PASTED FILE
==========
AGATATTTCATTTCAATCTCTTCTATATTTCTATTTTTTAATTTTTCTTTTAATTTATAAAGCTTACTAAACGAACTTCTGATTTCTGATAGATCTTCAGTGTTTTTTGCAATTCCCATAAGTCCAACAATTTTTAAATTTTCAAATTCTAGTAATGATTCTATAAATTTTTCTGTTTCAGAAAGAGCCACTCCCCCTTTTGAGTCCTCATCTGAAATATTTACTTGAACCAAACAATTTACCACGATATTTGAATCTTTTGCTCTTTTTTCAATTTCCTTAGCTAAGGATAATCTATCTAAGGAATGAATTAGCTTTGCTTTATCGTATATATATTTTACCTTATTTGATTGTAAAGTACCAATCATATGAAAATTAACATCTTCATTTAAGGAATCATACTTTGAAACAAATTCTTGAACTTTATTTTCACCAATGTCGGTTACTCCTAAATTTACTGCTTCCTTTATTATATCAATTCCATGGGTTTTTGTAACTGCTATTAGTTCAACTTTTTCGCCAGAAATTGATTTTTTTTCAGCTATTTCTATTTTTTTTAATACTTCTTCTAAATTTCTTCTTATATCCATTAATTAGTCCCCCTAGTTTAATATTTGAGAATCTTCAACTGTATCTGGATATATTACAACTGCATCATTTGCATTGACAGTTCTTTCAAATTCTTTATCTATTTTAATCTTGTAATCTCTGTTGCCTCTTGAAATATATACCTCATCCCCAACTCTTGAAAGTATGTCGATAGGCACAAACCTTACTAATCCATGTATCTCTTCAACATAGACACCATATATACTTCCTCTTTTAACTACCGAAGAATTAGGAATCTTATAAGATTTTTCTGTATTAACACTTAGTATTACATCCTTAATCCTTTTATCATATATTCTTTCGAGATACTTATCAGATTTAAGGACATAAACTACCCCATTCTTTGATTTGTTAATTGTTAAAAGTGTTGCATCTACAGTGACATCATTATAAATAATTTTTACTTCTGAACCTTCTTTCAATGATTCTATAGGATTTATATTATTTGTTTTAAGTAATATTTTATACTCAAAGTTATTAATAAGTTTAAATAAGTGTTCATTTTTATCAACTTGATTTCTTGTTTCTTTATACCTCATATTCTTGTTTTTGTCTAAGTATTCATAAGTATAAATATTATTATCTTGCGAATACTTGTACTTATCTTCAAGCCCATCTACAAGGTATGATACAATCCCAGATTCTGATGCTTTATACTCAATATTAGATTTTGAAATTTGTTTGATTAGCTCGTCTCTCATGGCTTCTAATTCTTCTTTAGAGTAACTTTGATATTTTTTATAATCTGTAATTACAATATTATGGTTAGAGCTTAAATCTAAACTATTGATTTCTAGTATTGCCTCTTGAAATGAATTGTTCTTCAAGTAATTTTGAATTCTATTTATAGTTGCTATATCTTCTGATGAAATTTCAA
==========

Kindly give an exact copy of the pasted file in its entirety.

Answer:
AGATATTTCATTTCAATCTCTTCTATATTTCTATTTTTTAATTTTTCTTTTAATTTATAAAGCTTACTAAACGAACTTCTGATTTCTGATAGATCTTCAGTGTTTTTTGCAATTCCCATAAGTCCAACAATTTTTAAATTTTCAAATTCTAGTAATGATTCTATAAATTTTTCTGTTTCAGAAAGAGCCACTCCCCCTTTTGAGTCCTCATCTGAAATATTTACTTGAACCAAACAATTTACCACGATATTTGAATCTTTTGCTCTTTTTTCAATTTCCTTAGCTAAGGATAATCTATCTAAGGAATGAATTAGCTTTGCTTTATCGTATATATATTTTACCTTATTTGATTGTAAAGTACCAATCATATGAAAATTAACATCTTCATTTAAGGAATCATACTTTGAAACAAATTCTTGAACTTTATTTTCACCAATGTCGGTTACTCCTAAATTTACTGCTTCCTTTATTATATCAATTCCATGGGTTTTTGTAACTGCTATTAGTTCAACTTTTTCGCCAGAAATTGATTTTTTTTCAGCTATTTCTATTTTTTTTAATACTTCTTCTAAATTTCTTCTTATATCCATTAATTAGTCCCCCTAGTTTAATATTTGAGAATCTTCAACTGTATCTGGATATATTACAACTGCATCATTTGCATTGACAGTTCTTTCAAATTCTTTATCTATTTTAATCTTGTAATCTCTGTTGCCTCTTGAAATATATACCTCATCCCCAACTCTTGAAAGTATGTCGATAGGCACAAACCTTACTAATCCATGTATCTCTTCAACATAGACACCATATATACTTCCTCTTTTAACTACCGAAGAATTAGGAATCTTATAAGATTTTTCTGTATTAACACTTAGTATTACATCCTTAATCCTTTTATCATATATTCTTTCGAGATACTTATCAGATTTAAGGACATAAACTACCCCATTCTTTGATTTGTTAATTGTTAAAAGTGTTGCATCTACAGTGACATCATTATAAATAATTTTTACTTCTGAACCTTCTTTCAATGATTCTATAGGATTTATATTATTTGTTTTAAGTAATATTTTATACTCAAAGTTATTAATAAGTTTAAATAAGTGTTCATTTTTATCAACTTGATTTCTTGTTTCTTTATACCTCATATTCTTGTTTTTGTCTAAGTATTCATAAGTATAAATATTATTATCTTGCGAATACTTGTACTTATCTTCAAGCCCATCTACAAGGTATGATACAATCCCAGATTCTGATGCTTTATACTCAATATTAGATTTTGAAATTTGTTTGATTAGCTCGTCTCTCATGGCTTCTAATTCTTCTTTAGAGTAACTTTGATATTTTTTATAATCTGTAATTACAATATTATGGTTAGAGCTTAAATCTAAACTATTGATTTCTAGTATTGCCTCTTGAAATGAATTGTTCTTCAAGTAATTTTGAATTCTATTTATAGTTGCTATATCTTCTGATGAAATTTCAA